There is no revolt at the SABC, the public broadcaster’s board chairperson Mbulaheni Maguvhe said on Tuesday.
“The SABC is stable,” he told reporters at its Auckland Park head office, via video link from the SABC’s Polokwane studio.
He said he was surprised people thought there was an internal revolt. He believed people were spreading rumours and that they simply wanted to keep the SABC from achieving its mandate.
“We need to also understand that people can’t be SABC employees forever. People come and go,” he said.
Maguvhe said disciplining employees was an internal matter. He was referring to the suspension of three SABC journalists last Thursday.
Economics editor Thandeka Gqubule, RSG executive producer Foeta Krige and Afrikaans news producer Suna Venter were served with the papers stating that they were suspended indefinitely. They had raised questions about a decision not to cover the Right2Know campaign’s protest outside the SABC’s Auckland Park office.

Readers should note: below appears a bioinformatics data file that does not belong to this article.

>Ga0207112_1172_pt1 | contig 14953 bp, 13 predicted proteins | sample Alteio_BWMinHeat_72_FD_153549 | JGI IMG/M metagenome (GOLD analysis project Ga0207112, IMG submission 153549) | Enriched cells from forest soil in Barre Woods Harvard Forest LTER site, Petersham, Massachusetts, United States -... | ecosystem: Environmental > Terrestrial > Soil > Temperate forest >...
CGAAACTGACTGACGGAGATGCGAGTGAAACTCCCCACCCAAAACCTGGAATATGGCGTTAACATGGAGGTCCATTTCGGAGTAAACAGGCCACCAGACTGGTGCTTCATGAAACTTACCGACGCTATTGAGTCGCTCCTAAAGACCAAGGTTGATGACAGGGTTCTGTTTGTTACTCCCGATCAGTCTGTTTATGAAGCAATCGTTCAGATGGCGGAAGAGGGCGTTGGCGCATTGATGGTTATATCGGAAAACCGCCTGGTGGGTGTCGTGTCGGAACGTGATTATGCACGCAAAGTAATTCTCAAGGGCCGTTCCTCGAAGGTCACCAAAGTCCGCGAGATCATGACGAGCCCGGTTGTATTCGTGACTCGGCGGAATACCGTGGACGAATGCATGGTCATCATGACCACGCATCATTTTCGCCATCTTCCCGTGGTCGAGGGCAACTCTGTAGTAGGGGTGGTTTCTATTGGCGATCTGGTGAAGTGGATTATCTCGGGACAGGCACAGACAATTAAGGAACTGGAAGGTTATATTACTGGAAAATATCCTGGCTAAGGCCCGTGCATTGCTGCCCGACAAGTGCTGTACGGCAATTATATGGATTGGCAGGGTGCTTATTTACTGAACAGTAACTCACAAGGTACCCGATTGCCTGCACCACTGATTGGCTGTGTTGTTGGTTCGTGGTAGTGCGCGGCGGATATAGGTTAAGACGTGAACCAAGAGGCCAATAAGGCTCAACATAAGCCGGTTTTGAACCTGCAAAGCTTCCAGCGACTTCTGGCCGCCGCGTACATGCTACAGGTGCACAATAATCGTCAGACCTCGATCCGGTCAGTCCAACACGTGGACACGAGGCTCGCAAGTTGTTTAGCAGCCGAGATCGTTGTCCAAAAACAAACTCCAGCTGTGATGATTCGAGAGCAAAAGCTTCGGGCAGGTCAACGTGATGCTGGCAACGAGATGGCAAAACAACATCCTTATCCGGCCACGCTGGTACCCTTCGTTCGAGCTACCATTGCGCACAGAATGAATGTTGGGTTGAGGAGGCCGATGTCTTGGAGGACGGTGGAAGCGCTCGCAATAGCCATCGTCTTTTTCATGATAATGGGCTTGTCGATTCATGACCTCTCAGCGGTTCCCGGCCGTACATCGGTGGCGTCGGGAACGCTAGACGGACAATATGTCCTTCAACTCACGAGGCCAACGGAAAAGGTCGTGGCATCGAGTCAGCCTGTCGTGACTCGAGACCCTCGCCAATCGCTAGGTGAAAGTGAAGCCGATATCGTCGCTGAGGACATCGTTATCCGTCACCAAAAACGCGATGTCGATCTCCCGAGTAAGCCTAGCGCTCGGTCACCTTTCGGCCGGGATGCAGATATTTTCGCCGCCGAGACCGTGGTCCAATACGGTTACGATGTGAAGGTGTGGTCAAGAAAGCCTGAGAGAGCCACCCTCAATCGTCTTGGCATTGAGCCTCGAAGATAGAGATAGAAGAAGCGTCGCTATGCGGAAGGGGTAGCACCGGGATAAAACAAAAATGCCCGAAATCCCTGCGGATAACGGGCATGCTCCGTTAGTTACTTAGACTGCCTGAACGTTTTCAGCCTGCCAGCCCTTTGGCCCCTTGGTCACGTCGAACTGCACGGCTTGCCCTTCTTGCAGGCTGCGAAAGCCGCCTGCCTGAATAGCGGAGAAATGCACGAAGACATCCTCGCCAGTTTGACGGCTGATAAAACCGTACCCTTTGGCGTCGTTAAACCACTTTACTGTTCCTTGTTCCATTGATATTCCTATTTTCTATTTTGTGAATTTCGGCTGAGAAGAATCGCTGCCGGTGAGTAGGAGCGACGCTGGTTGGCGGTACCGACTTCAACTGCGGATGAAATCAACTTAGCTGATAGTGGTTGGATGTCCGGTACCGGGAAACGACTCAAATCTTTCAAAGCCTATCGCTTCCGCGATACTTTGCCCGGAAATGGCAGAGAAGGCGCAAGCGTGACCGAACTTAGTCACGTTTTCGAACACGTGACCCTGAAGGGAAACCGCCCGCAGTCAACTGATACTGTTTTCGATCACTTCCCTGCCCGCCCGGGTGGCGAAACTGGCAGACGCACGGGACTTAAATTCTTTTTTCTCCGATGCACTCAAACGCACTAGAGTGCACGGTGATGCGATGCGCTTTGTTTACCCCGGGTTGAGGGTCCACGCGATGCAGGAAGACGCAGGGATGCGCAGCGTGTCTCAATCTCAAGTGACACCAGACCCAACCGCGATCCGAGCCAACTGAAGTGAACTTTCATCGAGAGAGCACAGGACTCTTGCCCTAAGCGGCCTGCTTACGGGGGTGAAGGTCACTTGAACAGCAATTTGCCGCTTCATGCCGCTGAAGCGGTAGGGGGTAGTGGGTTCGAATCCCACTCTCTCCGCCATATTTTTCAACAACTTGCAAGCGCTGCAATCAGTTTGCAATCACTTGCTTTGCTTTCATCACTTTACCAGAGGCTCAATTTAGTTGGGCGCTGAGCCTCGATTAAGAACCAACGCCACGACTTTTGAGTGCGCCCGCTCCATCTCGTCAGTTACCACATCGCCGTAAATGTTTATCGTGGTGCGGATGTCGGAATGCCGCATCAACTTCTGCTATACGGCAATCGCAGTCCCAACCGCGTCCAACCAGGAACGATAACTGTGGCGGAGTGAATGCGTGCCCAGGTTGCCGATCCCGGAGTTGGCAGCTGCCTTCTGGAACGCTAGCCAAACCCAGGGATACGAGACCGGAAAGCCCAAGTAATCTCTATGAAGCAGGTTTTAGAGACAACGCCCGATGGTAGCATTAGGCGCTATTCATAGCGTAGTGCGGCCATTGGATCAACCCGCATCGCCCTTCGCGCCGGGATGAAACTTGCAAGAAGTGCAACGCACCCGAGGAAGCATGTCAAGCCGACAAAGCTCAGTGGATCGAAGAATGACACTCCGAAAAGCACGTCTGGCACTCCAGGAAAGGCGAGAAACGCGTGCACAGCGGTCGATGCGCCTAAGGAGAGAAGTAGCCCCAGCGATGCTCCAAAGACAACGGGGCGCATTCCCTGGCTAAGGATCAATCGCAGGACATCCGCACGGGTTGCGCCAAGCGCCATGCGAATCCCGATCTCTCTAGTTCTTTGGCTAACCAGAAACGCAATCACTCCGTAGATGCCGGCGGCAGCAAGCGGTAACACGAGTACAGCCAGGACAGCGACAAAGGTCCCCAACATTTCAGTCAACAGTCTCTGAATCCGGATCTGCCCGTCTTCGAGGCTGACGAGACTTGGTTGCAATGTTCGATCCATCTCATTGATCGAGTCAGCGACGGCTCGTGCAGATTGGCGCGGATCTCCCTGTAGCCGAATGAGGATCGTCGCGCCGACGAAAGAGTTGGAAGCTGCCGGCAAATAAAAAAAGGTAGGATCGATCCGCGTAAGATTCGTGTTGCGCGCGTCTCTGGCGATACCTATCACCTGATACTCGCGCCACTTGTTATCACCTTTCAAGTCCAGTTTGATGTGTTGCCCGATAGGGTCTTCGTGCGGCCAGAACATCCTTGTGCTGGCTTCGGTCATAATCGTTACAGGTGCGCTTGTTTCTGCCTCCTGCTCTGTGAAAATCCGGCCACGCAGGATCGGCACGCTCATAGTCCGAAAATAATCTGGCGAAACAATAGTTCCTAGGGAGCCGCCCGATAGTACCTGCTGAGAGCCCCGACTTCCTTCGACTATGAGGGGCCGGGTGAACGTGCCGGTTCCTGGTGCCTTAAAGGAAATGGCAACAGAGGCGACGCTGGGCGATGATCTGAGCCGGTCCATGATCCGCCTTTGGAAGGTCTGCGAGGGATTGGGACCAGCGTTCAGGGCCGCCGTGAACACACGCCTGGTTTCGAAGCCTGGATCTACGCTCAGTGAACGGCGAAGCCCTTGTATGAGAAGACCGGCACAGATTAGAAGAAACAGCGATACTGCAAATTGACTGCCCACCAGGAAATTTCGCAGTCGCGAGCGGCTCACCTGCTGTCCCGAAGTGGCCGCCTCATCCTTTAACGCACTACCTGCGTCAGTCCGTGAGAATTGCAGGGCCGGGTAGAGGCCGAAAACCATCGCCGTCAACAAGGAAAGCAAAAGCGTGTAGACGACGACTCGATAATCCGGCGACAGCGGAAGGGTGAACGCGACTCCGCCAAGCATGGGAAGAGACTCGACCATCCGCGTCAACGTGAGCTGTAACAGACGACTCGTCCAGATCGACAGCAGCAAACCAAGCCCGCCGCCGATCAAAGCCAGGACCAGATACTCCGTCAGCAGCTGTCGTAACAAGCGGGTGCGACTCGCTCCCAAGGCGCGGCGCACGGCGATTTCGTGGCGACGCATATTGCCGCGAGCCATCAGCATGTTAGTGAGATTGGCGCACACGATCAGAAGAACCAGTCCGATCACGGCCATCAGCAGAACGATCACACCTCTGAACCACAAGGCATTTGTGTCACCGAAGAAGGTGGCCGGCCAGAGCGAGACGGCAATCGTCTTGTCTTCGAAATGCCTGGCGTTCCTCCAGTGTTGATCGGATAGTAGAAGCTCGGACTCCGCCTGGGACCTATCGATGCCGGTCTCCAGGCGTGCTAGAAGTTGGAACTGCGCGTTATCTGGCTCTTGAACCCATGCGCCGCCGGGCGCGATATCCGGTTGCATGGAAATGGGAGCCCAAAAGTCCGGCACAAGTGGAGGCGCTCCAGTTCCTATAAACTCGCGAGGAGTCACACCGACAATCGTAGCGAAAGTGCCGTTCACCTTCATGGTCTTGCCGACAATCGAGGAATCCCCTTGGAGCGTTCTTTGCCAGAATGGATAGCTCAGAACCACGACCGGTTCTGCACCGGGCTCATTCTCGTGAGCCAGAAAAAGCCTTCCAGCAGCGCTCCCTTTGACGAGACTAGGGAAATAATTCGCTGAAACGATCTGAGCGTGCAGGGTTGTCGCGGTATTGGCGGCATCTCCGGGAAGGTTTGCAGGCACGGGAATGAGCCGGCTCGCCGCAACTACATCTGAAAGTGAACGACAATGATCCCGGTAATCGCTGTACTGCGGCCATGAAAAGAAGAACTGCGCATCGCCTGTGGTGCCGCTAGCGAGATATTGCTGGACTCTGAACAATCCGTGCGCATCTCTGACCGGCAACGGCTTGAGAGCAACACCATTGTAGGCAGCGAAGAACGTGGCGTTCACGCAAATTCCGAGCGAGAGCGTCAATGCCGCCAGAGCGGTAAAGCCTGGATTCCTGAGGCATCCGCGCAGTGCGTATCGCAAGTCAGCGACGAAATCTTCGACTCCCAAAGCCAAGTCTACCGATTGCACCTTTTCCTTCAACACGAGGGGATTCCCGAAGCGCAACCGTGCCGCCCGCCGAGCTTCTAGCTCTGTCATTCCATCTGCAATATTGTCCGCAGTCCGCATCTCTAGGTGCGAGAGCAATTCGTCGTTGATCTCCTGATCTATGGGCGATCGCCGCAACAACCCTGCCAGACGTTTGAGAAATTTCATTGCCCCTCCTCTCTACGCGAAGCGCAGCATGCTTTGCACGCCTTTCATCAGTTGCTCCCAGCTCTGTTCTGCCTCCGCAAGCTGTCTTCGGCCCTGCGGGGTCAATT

The broadcaster has faced increasing criticism following COO Hlaudi Motsoeneng’s decision last month not to show footage of violent protests.
People can go
“It’s an internal matter and I believe the executives with power invested in them have quality and experience to discipline when needed,” Maguvhe said.
“People are not irreplaceable. We have a lot of talent at the SABC and people who are going out can be replaced.”
He appealed to political parties not to interfere in the SABC’s decision as it was a public organisation.
The broadcaster would launch channels to cater for Venda and Afrikaans speakers in future, he said.
Maguvhe said he respected acting group CEO Jimi Matthews’s decision to resign and wished him well. On Monday, Matthews said the SABC’s “corrosive atmosphere” had negatively affected his moral judgement, and made him complicit in decisions he “was not proud of”.
Maguvhe confirmed that James Aguma would take over from Matthews.
Audrey Raphela was appointed the new acting CFO.